Where is the research from?[edit]

This study was conducted by researchers from The Federal University of Sao Paulo, Brazil. The study was approved by the Ethics Committee of the University. No conflict of interest was declared.

What kind of research was this?[edit]

This study was a randomised control trial. Randomised control trials are an experiment where participants are placed into two different groups randomly, with each group receiving different interventions. Measurements of the different intervention effects are collected at the end of the trial.[10] Evaluations were completed by a blinded examiner who was independent to the study, minimising the effect bias in the results of the study.

What did the research involve?[edit]

The research involved 60 patients with CLBP, randomly allocated into one of two groups:

  • Experimental Group: maintained medication treatment using Non-Steroidal Anti Inflammatory Drugs (NSAIDs) plus Pilates exercise
  • Control group: maintained medication treatment (NSAIDs) with no additional treatment or exercise

Pilates exercise was completed in classes lasting 50 minutes twice a week for 90 days, following a pre-established Pilates protocol.

Outcome measurements of pain (Visual Analogue Scale), function (Roland-Morries Questionnaire) and quality of life (SF-36) were collected immediately prior to study randomisation (baseline), 45 days after baseline, 90 days after baseline and 90 days after the conclusion of the Pilates exercise program.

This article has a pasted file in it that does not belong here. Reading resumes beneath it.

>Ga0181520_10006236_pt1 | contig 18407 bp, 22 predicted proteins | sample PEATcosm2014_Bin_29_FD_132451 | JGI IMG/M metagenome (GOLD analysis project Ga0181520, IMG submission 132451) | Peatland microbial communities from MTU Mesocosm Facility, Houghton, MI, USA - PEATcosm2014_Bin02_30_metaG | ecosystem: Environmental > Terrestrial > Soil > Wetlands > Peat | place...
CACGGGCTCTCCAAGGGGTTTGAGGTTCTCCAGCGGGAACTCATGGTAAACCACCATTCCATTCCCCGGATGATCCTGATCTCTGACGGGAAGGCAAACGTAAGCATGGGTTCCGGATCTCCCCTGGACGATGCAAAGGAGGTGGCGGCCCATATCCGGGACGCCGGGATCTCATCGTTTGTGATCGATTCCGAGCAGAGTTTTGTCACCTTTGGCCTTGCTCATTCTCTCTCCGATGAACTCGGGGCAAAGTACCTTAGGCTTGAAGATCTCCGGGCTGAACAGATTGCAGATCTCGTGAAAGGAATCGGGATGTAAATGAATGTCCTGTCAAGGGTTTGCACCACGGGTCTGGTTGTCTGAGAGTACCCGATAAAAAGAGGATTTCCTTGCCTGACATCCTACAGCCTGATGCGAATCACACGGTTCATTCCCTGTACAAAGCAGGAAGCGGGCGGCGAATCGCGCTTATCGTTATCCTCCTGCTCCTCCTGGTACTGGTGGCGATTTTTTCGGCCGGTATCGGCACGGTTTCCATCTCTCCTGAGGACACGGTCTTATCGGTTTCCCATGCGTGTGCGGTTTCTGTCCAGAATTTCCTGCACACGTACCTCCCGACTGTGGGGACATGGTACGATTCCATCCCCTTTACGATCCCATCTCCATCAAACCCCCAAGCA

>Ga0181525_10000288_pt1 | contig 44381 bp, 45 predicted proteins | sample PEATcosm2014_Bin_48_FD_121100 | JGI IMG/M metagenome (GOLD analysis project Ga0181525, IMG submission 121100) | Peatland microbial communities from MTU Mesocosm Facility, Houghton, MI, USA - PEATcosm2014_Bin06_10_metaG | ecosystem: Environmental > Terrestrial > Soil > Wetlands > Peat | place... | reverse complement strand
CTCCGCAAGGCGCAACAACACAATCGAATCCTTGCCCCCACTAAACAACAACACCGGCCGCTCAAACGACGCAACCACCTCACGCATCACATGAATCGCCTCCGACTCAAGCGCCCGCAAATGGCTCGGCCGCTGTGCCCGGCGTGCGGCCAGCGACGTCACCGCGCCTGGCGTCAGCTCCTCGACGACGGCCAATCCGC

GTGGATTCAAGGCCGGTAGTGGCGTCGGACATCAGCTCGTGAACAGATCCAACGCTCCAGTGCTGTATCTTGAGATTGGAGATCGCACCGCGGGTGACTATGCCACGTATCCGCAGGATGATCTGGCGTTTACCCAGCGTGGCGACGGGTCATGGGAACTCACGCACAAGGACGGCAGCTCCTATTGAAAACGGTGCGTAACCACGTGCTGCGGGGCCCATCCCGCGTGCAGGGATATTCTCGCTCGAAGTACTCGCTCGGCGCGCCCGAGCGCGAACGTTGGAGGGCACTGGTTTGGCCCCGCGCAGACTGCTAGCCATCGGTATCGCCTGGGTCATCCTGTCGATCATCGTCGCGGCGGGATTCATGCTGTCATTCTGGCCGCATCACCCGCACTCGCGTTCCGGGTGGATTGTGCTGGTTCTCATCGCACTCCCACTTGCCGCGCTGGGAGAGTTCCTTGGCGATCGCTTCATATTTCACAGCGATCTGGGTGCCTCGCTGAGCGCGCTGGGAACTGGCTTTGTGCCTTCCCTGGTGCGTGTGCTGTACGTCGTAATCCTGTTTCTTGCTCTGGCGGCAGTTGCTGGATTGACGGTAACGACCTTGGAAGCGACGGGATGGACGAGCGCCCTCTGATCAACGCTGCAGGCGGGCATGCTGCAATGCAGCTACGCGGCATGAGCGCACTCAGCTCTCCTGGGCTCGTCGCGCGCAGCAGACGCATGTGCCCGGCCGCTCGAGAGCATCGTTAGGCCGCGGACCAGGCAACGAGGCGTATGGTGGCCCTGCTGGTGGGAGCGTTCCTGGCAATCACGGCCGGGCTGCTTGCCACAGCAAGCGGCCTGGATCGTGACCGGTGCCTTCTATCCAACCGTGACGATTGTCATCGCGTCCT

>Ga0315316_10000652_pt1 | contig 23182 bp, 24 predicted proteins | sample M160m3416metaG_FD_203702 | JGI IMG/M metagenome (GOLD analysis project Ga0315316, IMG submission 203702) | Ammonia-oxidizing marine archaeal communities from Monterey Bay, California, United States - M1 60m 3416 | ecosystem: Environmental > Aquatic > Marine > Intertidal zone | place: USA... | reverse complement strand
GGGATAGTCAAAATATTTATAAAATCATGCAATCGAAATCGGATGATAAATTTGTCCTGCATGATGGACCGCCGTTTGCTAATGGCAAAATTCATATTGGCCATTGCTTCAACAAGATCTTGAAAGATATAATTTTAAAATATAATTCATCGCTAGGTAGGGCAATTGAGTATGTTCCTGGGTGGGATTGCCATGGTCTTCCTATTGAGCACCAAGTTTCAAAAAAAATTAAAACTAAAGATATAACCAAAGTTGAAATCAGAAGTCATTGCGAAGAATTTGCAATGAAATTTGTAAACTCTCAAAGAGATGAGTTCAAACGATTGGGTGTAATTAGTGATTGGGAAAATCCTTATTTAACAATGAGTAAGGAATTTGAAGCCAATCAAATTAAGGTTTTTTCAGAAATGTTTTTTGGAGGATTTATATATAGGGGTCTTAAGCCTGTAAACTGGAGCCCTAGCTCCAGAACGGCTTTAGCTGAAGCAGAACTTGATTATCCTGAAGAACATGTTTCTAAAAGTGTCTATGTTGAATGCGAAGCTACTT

Statistical analysis was completed using The Kolmogorov-Smirnov test.

What were the basic results?[edit]

  • 96% of patients completed all Pilates sessions
  • Differences between the experimental group and control group regarding quality of life outcomes, pain and function were statistically significant
  • Less NSAIDs were taken by the experimental group compared to control group, also statistically significant

The level of the evidence study provides[edit]

The study provides a quality level of evidence, as a randomised control trial it is ranked as level 1b evidence in evidence based practice.[11]

Supporting evidence of authors claims[edit]

The authors' claims of the effectiveness of Pilates exercise at improving pain, function and quality of life in CLBP population has been supported in similar research investigating the effects of Pilates on CLBP versus general exercise.[12] Similarly, other research involving Pilates exercise in CLBP populations using randomised control trials have found comparable outcomes.[13][14][15]